CLINTON WIRE-CLOTH CO. V. WRIGHT &: COLTON WIRE-CLOTH CO.
It further averred that the suit above referred to had been brought to tinal
also averred" that the saId publications were not original with the complainant.
hearing in the supreme court of Massachusetts, and had been dismissed, with costs; that the decision in said suit was an estoppel upon the present one. It denied the use of saId trade-marks, except the word "Hygienic," which was part of its corporate title. Under the evidence, the suit was narrowed down to the right of the use of the word "Hygienic," and the adjudication of the essential matters in dispute in favor of the defendants in the Boston suit; both parties being privies thereto, as admitted in the pleadings. In said case no opinion was rendered, but the entire record was put in evidence by the defendants, for the purpose of showIng that the subject-matter was the same as in the present suit.
W. P. Preble, Jr., for complainant. J os. C. Fraley, for defendants. DALLAS, Circuit Judge. The oral argument of the learned counsel of the complainant, and the brief which he has submitted, have, I believe, presented as forcibly as possible every consideration "which could be urged on its behalf; but I have not been persuaded that it is entitled to the relief which it seeks. I do not deem it necessary to detail the facts, or to discuss the familiar principles of law which have been debated at bar. It must suffice to say that I am of opinion that the final decree of the Massachusetts court in the case of this complainant against the William H. Richardson Company is conclusive in the present one (Lyon v. Manufacturing Co., 125 U. S. 698, 8 Sup. Ct. 1024; Billing v. Gilmer, 8 C. C. A. 645, 60 Fed. 332; Castle v. Noyes, 14 N. Y. 329; Follansbee v. Walker, 74 Pa. St. 306; Frauenthal's Appeal, 100 Pa. St. 290; Spring Run Coal Co. v. Tosier, 102 Pa. St. 342; Finley v. Hanbest, 30 Pa. St. 190); and that, irrespective of that decree, the complainant has no right or title to such exclusive use of the word "H:rgienic" as it claims. With reference to complainant's citation of Manufacturing Co. v. Ludeling, 22 Fed. 823, the attention of counsel is directed to National, etc., Co. v. Munn's, etc., Co.,  App. Cas. 275. Bill dismissed, with costs.
CLINTON WIRE-CLOTH CO. v. WRIGHT & COLTON WIRE-CLOTH CO. (Circuit Court, D. Massachusetts. January 22, 1895.) No. 222. P ATENTs-INVENTION-INFRINGEMENT-WIRE CLOTH. The Wright patents, No. 239,011, for a shuttle for weaving wire cloth, and No. 239,012, for an improvement in the art of weaving wire cloth, held valid, as showing patentable invention.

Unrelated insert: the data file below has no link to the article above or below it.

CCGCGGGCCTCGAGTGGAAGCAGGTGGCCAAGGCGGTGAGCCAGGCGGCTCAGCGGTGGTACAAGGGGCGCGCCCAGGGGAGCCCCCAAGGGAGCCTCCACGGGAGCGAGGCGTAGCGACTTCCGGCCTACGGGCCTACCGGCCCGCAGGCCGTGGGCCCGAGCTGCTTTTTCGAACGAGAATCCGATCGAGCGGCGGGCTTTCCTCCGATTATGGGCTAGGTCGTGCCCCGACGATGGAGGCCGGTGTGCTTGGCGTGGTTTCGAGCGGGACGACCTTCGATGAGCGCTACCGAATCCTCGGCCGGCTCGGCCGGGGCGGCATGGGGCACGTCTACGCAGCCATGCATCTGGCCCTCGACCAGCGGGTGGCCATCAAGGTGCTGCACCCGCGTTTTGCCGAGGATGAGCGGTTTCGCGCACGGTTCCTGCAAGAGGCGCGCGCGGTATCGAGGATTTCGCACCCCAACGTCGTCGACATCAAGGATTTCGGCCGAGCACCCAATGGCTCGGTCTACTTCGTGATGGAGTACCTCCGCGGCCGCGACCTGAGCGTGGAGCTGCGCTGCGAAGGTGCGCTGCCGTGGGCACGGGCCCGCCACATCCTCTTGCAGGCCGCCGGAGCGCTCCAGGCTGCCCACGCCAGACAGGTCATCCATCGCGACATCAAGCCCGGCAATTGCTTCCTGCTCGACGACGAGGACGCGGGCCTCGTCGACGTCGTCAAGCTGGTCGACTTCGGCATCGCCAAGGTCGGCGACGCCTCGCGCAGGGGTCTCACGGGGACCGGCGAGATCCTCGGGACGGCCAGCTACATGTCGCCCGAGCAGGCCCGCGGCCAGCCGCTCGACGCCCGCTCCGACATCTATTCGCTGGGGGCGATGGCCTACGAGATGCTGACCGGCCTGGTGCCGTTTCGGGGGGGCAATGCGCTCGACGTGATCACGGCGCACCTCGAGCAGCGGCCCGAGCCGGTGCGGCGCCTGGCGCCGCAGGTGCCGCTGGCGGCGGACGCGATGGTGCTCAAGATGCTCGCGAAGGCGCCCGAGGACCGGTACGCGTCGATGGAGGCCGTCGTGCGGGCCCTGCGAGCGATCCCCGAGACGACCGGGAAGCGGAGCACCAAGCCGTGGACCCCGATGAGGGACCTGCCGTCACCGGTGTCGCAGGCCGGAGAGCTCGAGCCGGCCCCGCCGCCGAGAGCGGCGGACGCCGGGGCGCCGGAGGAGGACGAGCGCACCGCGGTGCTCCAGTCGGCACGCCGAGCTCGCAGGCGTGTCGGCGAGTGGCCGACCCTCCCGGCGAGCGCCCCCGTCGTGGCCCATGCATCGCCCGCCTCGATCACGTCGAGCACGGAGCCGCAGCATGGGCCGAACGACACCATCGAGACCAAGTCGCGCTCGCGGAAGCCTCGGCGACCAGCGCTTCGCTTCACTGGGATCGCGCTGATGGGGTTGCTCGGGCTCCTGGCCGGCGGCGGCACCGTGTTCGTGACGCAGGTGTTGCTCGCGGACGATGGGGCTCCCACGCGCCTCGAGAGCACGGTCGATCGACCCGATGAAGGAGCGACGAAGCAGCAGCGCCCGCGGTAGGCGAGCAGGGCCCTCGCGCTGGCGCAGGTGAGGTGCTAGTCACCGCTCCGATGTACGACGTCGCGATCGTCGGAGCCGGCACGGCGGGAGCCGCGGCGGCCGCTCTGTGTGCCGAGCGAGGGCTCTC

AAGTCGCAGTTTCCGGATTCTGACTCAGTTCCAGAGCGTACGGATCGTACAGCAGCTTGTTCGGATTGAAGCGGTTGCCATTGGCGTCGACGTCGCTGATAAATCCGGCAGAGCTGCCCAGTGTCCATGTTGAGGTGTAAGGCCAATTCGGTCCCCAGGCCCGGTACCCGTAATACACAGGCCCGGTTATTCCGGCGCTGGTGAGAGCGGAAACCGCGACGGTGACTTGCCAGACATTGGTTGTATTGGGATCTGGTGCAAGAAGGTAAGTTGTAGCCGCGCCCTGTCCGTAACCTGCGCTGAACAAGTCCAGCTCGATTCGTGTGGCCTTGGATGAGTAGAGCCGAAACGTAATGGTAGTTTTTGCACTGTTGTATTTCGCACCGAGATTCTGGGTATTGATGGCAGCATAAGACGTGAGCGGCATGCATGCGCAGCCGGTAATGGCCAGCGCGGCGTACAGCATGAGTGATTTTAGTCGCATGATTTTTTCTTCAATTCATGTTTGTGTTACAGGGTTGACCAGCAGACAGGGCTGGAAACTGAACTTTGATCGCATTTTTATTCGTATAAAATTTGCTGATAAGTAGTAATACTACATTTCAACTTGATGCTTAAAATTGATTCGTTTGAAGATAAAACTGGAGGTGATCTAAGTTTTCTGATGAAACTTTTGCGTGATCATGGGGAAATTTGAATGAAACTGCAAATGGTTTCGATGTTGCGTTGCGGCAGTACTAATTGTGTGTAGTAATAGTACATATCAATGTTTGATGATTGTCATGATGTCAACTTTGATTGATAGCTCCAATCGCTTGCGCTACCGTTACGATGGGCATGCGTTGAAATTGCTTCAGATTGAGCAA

This was a suit by the Olinton Wire-Cloth Company against the Wright & Colton Wire-Cloth Company for infringement of certain patents. ' Cansten Browne and Alex. P. Browne, for complainant. Elmer P. Howe, for defendant. OARPENTER, District Judge. This is a bill in equity to restrain an alleged infringement on letters patent No. 239,011, issued March
15,1881, to. George F. Wright, for shuttle for weaving wire cloth, and No. 239,012, issued :March 15, 1881, for improvement in the art of weaving wire cloth. It appears that in weaving wire cloth by means of a shuttle a, difficulty was found to exist by reason of the fact that the wire in leaving the shuttle acquired a twist, in consequence of which the surface of the fabric was distorted. This difficulty has been met by the improvement described in the art patent, which improvement may be best stated in the words of the claim of that patent, as follows:
"The hereinbefore described improvement in the art of weaving wire cloth, which consists in swaging the coils of filling wire into the body of the wire during the process of weaving, substantially in the manner specified."
'fhe method by which this is accomplished is shown in the patent ,for the shuttle. It shows a shuttle containing a case or chamber for the cop of wire; swaging rolls around which the wire passes under strain, and delivery rolls at the point where the wire passes out from the shuttle. The invention here alleged to be infringed is claimed in the following terms:
(1) The combination 01' a shuttle body for weaving wire with a cop case or chamber to contain the wire, and with swaging rolls, around which the wire passes after leaving the cop and before leaving the shuttle, whereby the twists of the wire are swaged into its body, and smooth weaving insured, substantially as described. (2) The combination, substantially as hereinbefore set forth, of the cop case, the delivery rolls, and the swaging rolls interposed between the delivery rolls and the cop, for the purposes set forth.